Mexican Auto Insurance at Mexican Insurance Store – The Dangers of Mixing Photography and Religion in Mexico
As an art enthusiast, you appreciate the ornate interiors of many Mexican churches. To save this memory, you reach for your camera to take a picture; but wait! While this is perfectly acceptable in many American and European religious houses, in Mexico photographing a church’s interior is forbidden. Do so, and risk your camera being permanently taken.
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Taking pictures of churches on the outside is acceptable, as long as the pictures are panoramic and include scenery. Likewise, if there are locals attending or waiting outside of a church, it is forbidden to photograph people without their consent. Keep your camera well-hidden and only pull it out to take people-free, outdoor, panoramic church pictures.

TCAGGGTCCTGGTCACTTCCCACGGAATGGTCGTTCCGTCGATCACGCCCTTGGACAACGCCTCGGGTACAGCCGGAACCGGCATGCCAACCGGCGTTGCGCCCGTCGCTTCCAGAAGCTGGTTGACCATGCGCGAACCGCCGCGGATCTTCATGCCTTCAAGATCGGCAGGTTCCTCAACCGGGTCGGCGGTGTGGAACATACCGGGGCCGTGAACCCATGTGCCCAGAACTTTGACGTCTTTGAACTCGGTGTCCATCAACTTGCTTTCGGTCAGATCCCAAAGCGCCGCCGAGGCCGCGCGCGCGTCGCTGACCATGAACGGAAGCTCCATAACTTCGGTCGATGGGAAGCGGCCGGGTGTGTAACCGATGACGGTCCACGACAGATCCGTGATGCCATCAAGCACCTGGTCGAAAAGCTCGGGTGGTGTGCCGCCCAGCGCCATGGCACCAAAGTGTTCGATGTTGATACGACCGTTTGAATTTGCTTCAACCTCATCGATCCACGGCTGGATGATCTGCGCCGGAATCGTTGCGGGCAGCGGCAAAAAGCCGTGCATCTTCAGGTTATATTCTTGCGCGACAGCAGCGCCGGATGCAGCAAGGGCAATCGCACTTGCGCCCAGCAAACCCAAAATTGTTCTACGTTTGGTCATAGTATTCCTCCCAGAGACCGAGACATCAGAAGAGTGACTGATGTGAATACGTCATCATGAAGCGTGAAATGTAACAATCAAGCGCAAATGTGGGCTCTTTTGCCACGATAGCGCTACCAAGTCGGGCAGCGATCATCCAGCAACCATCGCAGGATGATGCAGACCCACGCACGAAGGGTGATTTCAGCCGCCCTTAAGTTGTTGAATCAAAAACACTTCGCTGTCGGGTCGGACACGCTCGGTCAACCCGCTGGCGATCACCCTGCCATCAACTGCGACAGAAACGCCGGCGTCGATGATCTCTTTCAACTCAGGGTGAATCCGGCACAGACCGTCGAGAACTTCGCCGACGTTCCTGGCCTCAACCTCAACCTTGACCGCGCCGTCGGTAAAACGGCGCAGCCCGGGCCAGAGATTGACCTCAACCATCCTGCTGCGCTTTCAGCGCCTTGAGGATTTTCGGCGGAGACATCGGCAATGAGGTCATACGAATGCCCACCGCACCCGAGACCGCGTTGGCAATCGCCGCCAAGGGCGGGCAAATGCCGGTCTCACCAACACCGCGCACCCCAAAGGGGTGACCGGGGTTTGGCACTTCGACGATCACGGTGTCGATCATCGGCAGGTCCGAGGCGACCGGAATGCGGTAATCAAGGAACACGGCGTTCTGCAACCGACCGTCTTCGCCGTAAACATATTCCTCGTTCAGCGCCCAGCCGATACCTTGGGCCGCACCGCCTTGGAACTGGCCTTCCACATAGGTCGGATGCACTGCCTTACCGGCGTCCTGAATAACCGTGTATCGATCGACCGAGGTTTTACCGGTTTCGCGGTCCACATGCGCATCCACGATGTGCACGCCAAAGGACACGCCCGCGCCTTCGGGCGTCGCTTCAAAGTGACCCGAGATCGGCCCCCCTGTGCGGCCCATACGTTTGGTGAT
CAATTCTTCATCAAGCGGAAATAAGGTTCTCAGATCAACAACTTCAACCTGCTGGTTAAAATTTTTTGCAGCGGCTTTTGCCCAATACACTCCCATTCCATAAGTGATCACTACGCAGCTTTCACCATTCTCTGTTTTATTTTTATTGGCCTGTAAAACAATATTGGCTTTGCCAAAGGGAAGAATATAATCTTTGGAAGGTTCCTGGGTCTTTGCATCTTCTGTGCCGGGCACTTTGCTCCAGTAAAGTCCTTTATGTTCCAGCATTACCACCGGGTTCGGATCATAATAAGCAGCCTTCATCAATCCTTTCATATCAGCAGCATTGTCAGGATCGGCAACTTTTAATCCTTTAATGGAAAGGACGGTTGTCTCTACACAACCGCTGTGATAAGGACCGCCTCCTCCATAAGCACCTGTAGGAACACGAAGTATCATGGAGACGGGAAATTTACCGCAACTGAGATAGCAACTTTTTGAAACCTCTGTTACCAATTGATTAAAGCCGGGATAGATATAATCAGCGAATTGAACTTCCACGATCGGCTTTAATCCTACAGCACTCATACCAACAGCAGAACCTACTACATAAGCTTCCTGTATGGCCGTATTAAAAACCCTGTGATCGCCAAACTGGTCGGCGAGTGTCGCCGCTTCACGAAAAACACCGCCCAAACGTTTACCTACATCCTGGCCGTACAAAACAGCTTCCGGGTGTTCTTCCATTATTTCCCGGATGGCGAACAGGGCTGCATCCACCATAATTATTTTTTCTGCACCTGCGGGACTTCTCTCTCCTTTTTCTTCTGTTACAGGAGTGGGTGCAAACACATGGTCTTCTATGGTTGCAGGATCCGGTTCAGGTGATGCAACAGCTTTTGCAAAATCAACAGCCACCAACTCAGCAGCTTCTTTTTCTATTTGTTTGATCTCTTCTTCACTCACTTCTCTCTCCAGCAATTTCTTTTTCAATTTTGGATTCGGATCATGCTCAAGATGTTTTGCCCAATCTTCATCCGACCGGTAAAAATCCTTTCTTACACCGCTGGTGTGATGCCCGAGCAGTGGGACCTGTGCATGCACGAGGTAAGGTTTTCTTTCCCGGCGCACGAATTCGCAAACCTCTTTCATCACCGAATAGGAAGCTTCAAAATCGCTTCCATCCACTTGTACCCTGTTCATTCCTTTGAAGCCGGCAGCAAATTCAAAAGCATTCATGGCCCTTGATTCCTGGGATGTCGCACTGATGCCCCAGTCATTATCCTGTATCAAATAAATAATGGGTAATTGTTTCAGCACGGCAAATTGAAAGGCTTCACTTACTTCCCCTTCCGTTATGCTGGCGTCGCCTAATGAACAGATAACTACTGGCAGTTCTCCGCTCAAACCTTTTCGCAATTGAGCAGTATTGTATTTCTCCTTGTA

In Mexico, especially in very religious towns, you will see many shrines dedicated to various saints. Each saint is housed separately and kept by a dedicated keeper. Whereas some religions complete pilgrimages, perform missionary work or complete other dutiful tasks, a saint statue or cargo is kept by a family for a year. Not only is the family responsible for the statue’s upkeep, but on festival days they must provide food, drink, flowers and other celebratory items to host a party and all visiting guests. Caretakers take this task very seriously and consider it their calling from God. Should you encounter one of these saintly works of art, before taking any pictures, contact the statue’s present keeper. You can receive guidance if it is allowed to photograph the saint or where, if any, photography is permitted.
With so many native people inhabiting Mexico, there are many religions. From traditional looking clergy to ancient religion’s shamans, sometimes visitors are tempted to photograph these people. This is not allowed. First, because many people do not like to be photographed without their permission and second, many leaders are fearful of cameras. If in doubt, always ask permission and if denied, don’t take it personally. In this strange land, it is always best to be safe than sorry and respect long-established traditions.
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Mexican Auto Insurance at Mexican Insurance Store